Home > Publications . Search All . Browse All . Country . Browse PSC Pubs . PSC Report Series

PSC In The News

RSS Feed icon

COSSA makes 10 suggestions to next Administration for supporting and using social science research

Thompson says US prison population is 'staggeringly high' at about 1.5 million, despite 2% drop for 2015

Levy et al. find Michigan's Medicaid expansion boosted state's economy while increasing number of insured

More News

Highlights

2017 PAA Annual Meeting, April 27-29, Chicago

NIH funding opportunity: Etiology of Health Disparities and Health Advantages among Immigrant Populations (R01 and R21), open Jan 2017

Russell Sage 2017 Summer Institute in Computational Social Science, June 18-July 1. Application deadline Feb 17.

Russell Sage 2-week workshop on social science genomics, June 11-23, 2017, Santa Barbara

More Highlights

Next Brown Bag

Mon, Jan 23, 2017 at noon:
Decline of cash assistance and child well-being, Luke Shaefer

David Lam photo

The Effects of the Weather on Fertility in Human Populations

Publication Abstract

Lam, David, and Jeffrey A. Miron. "The Effects of the Weather on Fertility in Human Populations." PSC Research Report No. 93-291. 9 1993.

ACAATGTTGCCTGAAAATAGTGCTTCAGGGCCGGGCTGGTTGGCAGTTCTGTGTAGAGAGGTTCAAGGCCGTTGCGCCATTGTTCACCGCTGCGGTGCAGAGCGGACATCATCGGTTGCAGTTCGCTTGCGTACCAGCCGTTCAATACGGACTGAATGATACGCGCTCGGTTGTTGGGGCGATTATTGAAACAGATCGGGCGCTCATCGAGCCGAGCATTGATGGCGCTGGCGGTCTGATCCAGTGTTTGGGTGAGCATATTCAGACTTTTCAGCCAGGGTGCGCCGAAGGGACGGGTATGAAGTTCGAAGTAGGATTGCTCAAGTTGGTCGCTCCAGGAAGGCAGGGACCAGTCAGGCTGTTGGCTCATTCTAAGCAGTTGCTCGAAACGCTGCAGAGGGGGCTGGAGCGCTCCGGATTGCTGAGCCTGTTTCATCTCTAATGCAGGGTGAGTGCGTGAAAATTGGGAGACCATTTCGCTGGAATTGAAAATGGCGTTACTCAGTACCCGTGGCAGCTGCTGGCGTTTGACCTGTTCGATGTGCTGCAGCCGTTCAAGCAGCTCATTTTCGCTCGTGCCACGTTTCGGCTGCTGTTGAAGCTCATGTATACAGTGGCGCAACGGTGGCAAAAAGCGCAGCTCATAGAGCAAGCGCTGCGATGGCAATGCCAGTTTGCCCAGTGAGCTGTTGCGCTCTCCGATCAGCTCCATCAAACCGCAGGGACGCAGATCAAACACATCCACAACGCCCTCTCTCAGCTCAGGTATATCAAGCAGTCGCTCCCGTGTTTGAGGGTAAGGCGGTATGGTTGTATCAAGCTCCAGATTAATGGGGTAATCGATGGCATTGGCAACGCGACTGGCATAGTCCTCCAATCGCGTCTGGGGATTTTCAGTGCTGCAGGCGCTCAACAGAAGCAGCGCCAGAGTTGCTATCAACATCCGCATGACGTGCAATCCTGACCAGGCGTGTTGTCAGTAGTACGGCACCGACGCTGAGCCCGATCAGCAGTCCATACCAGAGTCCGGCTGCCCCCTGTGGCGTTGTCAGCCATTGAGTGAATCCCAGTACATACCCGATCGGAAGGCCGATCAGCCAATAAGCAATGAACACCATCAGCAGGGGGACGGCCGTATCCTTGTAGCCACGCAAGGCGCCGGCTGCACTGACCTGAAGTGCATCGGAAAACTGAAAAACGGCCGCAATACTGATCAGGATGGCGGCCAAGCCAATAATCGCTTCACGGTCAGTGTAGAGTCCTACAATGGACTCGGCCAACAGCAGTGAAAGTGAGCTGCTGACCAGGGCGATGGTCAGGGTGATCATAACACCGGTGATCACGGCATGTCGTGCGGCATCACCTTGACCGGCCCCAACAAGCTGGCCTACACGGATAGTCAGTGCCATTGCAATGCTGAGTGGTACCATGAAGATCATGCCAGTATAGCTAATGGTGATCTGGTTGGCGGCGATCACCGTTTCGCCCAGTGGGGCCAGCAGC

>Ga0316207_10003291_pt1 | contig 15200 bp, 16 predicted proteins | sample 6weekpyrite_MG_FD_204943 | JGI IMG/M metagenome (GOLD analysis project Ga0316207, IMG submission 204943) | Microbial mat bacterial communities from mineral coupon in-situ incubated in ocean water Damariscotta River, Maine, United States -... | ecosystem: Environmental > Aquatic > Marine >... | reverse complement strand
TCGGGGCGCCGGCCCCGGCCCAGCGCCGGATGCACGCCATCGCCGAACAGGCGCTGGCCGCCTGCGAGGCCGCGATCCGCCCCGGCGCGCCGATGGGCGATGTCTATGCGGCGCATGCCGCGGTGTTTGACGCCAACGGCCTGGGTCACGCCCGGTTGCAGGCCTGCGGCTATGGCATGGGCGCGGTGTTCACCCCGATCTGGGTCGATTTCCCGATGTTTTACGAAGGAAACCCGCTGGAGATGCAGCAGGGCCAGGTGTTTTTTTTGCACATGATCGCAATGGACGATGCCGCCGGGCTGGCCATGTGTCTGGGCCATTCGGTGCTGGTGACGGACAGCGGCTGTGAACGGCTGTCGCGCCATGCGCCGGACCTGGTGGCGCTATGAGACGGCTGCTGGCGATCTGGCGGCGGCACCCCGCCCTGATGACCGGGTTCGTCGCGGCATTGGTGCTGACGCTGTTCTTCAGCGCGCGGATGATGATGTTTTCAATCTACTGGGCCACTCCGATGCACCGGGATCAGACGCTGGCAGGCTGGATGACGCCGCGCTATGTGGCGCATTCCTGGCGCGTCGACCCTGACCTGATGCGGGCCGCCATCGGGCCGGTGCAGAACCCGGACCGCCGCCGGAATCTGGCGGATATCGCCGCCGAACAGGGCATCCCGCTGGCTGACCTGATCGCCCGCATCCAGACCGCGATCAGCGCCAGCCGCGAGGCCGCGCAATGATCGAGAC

This paper provides new evidence on the effects of weather on fertility. Monthly temperature data for a variety of states and countries are used to estimate the direct contribution of weather in explaining both the seasonal and non-seasonal variation in monthly births. There is significant seasonality in births in every population studied, suggesting an influence of weather on conceptions. The differences in seasonal patterns across countries, however, provide mixed evidence regarding weather based explanations of birth seasonality. Populations in the sourthern United States, for example, exhibit spring troughs in births, consistent with the hypothesis that summer heat depresses conceptions. Most populations in Northern Europe, however, display spring peaks in births. In order to explore these puzzles the authors look directly at the effects of monthly temperature on conceptions by estimating regressions in which weather variables are entered in a flexible form. Results indicate that the weather has a quantitatively important influence on both the seasonal and non-seasonal variation in births. In particular, summer temperature extremes exert a depressing effect on conceptions, an effect that is clearly important in explaining the summer trough in conceptions in the southern United States. Results also show, however, that there is significant seasonality in births even after accounting for weather. Flexible controls for monthly weather do not appear to explain the persistent spring peak in births in Northern Europe, suggesting that other factors play an important role.

Browse | Search : All Pubs | Next